Soundbites: No place like home for My Morning Jacket

Sometimes it just makes sense to go back home, where everything started. In My Morning Jackets case thats Louisville, a town with enough country and folk-rock fodder to keep them honest, but with enough eccentricity to give MMJ the alternative label theyve earned from their quirky experiments in sound over the years. 

Circuital, recorded at a gymnasium in Louisville, is a return to that balance. It was lost the misguided Evil Urges, My Morning Jackets fifth studio album, recorded in Manhattan. 

For these guys, its good to be home.

This 10-track disc is a short and sweet journey around blind corners. Thats a scary prospect for most groups, but My Morning Jacket makes it enticing, beginning with the title track on Circuital. It opens the album humbly with a plucking, bobbing guitar thats later accompanied by a crisp, strumming riff, a jaunty piano and James ethereal croons, before delineating into a fracas of a jam session. My Morning Jacket, at its core, is a live band and this seven-minute trek could easily turn into a 15-minute expedition on stage.

Circuital sets the stage for an album that is sometimes refreshingly nonlinear and at others structured, if a little twisted. The common thread: none of it is traditional. Each track is a malleable, orchestrated assemblage of sounds, rather than a stiff chip off the block of traditional rock.

Victory Dance, glows with those traits. It begins with a thunderous gong and a distorted, psychedelic riff from the rhythm guitar, followed by what sounds like lead singer Jim James attempt at a bugle call. Then James punches in his unmistakably ethereal voice: Should I close my eyes and prophesize, hoping maybe, someday it comes? / Should I wet the ground with own tears crying over whats been done? Thats when the sinister song really begins, as a deep-pounding bass line and kick-drum compound to ignite the track.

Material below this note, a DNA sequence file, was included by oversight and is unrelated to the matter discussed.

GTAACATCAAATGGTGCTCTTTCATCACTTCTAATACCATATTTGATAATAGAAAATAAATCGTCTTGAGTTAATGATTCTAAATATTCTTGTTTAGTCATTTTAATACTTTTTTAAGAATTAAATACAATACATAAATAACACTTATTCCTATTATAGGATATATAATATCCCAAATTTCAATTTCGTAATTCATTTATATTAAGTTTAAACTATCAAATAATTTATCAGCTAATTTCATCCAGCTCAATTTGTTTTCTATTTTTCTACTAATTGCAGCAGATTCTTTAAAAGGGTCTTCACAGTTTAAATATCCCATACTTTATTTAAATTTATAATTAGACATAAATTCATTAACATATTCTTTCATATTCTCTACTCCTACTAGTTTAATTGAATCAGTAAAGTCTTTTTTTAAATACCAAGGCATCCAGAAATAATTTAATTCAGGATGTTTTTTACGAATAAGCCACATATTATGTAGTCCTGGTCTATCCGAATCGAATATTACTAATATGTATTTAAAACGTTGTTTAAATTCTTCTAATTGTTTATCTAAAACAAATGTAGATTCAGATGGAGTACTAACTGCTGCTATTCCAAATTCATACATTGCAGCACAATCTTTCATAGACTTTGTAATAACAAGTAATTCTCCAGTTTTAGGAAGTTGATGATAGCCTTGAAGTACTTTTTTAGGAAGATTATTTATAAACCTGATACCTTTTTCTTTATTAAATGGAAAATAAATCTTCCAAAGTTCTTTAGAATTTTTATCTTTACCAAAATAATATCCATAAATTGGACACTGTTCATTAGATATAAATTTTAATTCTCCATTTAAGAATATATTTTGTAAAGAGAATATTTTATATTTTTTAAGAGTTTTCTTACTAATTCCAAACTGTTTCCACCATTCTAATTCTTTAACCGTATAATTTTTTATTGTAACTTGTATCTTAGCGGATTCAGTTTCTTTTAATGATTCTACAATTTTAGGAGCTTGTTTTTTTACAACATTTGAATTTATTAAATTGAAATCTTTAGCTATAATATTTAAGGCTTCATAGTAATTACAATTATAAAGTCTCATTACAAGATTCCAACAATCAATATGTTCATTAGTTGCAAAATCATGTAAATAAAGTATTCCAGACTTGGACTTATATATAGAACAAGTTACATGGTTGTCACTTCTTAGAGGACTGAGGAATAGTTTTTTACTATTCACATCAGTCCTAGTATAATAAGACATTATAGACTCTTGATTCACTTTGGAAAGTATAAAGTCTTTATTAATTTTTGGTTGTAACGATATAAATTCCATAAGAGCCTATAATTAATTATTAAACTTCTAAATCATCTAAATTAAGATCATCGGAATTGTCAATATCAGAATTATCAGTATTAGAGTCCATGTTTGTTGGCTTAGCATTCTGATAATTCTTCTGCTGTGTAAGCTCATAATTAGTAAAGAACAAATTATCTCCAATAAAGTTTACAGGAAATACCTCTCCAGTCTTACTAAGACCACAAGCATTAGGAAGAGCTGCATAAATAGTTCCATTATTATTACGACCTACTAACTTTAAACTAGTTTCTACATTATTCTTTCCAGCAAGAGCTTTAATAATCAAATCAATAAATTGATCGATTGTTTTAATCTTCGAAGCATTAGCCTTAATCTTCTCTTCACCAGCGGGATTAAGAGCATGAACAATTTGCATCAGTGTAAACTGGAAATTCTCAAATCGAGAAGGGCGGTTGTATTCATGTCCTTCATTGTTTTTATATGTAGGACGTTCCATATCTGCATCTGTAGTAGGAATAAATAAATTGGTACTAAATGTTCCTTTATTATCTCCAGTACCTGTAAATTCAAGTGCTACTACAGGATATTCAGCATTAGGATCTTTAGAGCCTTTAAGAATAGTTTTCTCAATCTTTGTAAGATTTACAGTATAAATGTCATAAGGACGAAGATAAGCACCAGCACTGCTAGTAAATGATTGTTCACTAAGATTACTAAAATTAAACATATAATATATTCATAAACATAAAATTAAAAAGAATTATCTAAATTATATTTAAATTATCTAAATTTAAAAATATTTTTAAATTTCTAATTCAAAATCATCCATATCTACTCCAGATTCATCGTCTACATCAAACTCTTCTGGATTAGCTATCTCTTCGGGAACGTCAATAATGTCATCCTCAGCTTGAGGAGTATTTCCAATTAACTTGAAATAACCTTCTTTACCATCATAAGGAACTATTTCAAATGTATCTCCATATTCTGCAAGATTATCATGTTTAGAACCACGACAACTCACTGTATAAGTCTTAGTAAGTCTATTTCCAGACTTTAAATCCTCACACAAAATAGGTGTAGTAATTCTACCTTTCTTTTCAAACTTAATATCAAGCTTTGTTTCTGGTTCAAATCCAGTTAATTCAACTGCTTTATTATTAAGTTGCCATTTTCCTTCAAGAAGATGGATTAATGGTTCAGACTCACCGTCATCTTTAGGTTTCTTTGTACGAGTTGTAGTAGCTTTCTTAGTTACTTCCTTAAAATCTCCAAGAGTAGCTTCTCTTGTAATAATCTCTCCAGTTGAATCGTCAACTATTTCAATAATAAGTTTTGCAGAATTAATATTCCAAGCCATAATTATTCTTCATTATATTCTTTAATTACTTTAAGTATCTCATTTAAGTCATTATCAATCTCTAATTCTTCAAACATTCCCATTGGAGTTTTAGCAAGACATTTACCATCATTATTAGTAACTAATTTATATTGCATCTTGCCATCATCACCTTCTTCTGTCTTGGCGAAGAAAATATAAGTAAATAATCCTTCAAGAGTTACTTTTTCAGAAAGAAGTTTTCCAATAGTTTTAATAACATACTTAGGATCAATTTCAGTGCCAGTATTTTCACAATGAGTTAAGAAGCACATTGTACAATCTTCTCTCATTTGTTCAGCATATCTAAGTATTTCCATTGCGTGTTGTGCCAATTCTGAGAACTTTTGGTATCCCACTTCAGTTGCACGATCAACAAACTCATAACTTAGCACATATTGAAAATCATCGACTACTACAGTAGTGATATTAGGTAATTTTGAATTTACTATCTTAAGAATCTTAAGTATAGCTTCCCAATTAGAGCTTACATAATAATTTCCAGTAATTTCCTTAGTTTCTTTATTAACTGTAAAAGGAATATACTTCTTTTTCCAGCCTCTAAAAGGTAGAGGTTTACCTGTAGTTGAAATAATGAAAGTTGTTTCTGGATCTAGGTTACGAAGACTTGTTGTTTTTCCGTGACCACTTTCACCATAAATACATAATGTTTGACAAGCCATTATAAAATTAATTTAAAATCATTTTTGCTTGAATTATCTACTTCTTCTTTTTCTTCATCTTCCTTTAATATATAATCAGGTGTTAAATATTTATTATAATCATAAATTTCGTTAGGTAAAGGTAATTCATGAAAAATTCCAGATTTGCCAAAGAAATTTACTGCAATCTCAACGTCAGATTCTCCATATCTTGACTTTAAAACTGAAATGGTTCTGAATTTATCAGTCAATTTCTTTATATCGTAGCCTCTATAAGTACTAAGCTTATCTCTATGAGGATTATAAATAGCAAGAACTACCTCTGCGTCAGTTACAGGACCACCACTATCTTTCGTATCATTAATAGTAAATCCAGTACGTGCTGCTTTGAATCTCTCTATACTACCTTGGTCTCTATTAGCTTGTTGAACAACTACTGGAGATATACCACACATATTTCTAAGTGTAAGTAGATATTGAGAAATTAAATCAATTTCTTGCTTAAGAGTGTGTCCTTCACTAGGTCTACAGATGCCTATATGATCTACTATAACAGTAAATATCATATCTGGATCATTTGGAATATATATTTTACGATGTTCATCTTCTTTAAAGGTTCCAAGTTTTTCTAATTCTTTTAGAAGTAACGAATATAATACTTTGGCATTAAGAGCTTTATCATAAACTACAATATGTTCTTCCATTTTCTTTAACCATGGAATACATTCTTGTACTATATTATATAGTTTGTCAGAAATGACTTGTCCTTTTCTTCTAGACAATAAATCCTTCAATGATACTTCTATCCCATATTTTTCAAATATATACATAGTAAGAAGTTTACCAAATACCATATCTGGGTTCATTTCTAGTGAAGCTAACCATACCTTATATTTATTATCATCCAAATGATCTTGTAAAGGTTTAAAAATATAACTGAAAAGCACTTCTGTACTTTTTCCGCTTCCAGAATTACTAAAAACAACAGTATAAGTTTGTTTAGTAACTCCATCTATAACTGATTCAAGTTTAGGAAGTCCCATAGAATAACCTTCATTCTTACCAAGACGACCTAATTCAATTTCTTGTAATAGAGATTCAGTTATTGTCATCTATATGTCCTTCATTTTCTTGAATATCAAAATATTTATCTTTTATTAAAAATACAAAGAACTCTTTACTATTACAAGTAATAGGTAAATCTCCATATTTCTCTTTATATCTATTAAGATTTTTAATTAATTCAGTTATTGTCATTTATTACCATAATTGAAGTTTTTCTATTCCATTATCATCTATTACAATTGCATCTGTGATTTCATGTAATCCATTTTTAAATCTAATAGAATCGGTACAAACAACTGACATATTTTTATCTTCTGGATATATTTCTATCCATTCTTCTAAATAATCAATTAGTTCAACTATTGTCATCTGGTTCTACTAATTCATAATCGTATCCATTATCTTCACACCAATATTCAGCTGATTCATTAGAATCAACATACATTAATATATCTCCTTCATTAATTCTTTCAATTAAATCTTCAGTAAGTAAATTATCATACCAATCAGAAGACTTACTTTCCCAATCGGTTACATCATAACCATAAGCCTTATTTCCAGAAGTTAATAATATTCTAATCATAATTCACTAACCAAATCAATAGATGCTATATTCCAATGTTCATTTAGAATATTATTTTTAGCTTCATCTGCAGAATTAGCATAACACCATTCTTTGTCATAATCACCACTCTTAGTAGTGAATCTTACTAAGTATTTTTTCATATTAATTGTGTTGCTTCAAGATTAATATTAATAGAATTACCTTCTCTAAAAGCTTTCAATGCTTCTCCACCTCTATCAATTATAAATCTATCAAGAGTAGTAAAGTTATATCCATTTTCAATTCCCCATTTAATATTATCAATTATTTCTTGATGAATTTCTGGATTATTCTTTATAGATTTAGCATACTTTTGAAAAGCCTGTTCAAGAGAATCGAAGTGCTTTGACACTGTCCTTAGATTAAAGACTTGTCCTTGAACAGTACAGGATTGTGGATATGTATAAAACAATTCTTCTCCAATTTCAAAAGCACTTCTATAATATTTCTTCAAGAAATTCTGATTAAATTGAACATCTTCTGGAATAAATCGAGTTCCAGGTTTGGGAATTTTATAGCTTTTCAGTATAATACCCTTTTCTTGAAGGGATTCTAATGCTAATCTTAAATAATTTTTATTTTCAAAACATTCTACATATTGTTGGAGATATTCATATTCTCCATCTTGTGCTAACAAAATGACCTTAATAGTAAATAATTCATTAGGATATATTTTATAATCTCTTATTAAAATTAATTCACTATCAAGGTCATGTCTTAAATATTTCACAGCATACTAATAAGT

My Morning Jackets most memorable track on the project is Holdin On to Black Metal, but that may not be a blessing. The most unforgettable track on Evil Urges was also its worst: Highly Suspicious overshadowed an otherwise marginally charming disc with its odd prog-funk sound. Black Metal is much more digestible, but just as strange. Its ominous, funky and incomparable to pretty much anything My Morning Jacket or anyone, really has ever done. With a blend of horns, heavy reverb and lyrics about catching waves on Lucifers beach, it wont be forgotten. 

My Morning Jackets success is a result of fearless exploration (How else do you explain James cover of Erykah Badus Tyrone?) and subsequent evolution. Circuital continues that trend with a return to their Louisville roots. For a band with chronic idiosyncrasies, its probably best they took a sojourn at home, where they cant be misunderstood know matter how hard they try. 

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